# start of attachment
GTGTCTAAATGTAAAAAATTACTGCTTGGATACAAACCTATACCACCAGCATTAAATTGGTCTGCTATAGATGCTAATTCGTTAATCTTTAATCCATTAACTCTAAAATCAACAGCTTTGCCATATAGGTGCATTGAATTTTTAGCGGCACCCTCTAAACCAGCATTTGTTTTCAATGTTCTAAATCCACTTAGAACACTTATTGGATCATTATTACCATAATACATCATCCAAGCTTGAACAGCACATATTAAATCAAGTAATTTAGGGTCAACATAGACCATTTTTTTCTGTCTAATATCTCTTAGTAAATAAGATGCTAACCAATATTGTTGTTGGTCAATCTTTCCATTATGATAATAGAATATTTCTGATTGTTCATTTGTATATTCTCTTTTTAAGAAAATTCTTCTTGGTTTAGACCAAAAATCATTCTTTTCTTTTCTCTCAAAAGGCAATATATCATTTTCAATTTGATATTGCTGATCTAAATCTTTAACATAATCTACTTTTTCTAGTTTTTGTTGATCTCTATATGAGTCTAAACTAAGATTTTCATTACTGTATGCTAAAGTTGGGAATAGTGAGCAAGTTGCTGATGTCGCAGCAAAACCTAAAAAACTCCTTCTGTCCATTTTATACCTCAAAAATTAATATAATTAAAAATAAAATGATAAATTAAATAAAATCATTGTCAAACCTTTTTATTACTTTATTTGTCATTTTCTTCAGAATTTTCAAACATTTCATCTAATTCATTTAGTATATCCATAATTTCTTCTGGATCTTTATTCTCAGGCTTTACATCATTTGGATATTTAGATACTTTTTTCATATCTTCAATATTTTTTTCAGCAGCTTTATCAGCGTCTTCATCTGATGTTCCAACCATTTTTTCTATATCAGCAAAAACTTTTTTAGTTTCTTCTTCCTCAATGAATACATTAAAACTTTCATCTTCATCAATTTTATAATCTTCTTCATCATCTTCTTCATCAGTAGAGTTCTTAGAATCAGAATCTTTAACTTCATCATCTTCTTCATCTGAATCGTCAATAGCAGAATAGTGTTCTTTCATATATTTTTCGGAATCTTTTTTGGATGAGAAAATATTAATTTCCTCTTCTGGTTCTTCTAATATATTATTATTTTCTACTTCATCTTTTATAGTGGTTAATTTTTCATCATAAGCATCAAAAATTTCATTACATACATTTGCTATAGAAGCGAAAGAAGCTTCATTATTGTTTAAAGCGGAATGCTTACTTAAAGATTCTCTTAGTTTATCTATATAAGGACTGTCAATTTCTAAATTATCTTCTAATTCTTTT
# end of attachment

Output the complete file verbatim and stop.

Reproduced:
GTGTCTAAATGTAAAAAATTACTGCTTGGATACAAACCTATACCACCAGCATTAAATTGGTCTGCTATAGATGCTAATTCGTTAATCTTTAATCCATTAACTCTAAAATCAACAGCTTTGCCATATAGGTGCATTGAATTTTTAGCGGCACCCTCTAAACCAGCATTTGTTTTCAATGTTCTAAATCCACTTAGAACACTTATTGGATCATTATTACCATAATACATCATCCAAGCTTGAACAGCACATATTAAATCAAGTAATTTAGGGTCAACATAGACCATTTTTTTCTGTCTAATATCTCTTAGTAAATAAGATGCTAACCAATATTGTTGTTGGTCAATCTTTCCATTATGATAATAGAATATTTCTGATTGTTCATTTGTATATTCTCTTTTTAAGAAAATTCTTCTTGGTTTAGACCAAAAATCATTCTTTTCTTTTCTCTCAAAAGGCAATATATCATTTTCAATTTGATATTGCTGATCTAAATCTTTAACATAATCTACTTTTTCTAGTTTTTGTTGATCTCTATATGAGTCTAAACTAAGATTTTCATTACTGTATGCTAAAGTTGGGAATAGTGAGCAAGTTGCTGATGTCGCAGCAAAACCTAAAAAACTCCTTCTGTCCATTTTATACCTCAAAAATTAATATAATTAAAAATAAAATGATAAATTAAATAAAATCATTGTCAAACCTTTTTATTACTTTATTTGTCATTTTCTTCAGAATTTTCAAACATTTCATCTAATTCATTTAGTATATCCATAATTTCTTCTGGATCTTTATTCTCAGGCTTTACATCATTTGGATATTTAGATACTTTTTTCATATCTTCAATATTTTTTTCAGCAGCTTTATCAGCGTCTTCATCTGATGTTCCAACCATTTTTTCTATATCAGCAAAAACTTTTTTAGTTTCTTCTTCCTCAATGAATACATTAAAACTTTCATCTTCATCAATTTTATAATCTTCTTCATCATCTTCTTCATCAGTAGAGTTCTTAGAATCAGAATCTTTAACTTCATCATCTTCTTCATCTGAATCGTCAATAGCAGAATAGTGTTCTTTCATATATTTTTCGGAATCTTTTTTGGATGAGAAAATATTAATTTCCTCTTCTGGTTCTTCTAATATATTATTATTTTCTACTTCATCTTTTATAGTGGTTAATTTTTCATCATAAGCATCAAAAATTTCATTACATACATTTGCTATAGAAGCGAAAGAAGCTTCATTATTGTTTAAAGCGGAATGCTTACTTAAAGATTCTCTTAGTTTATCTATATAAGGACTGTCAATTTCTAAATTATCTTCTAATTCTTTT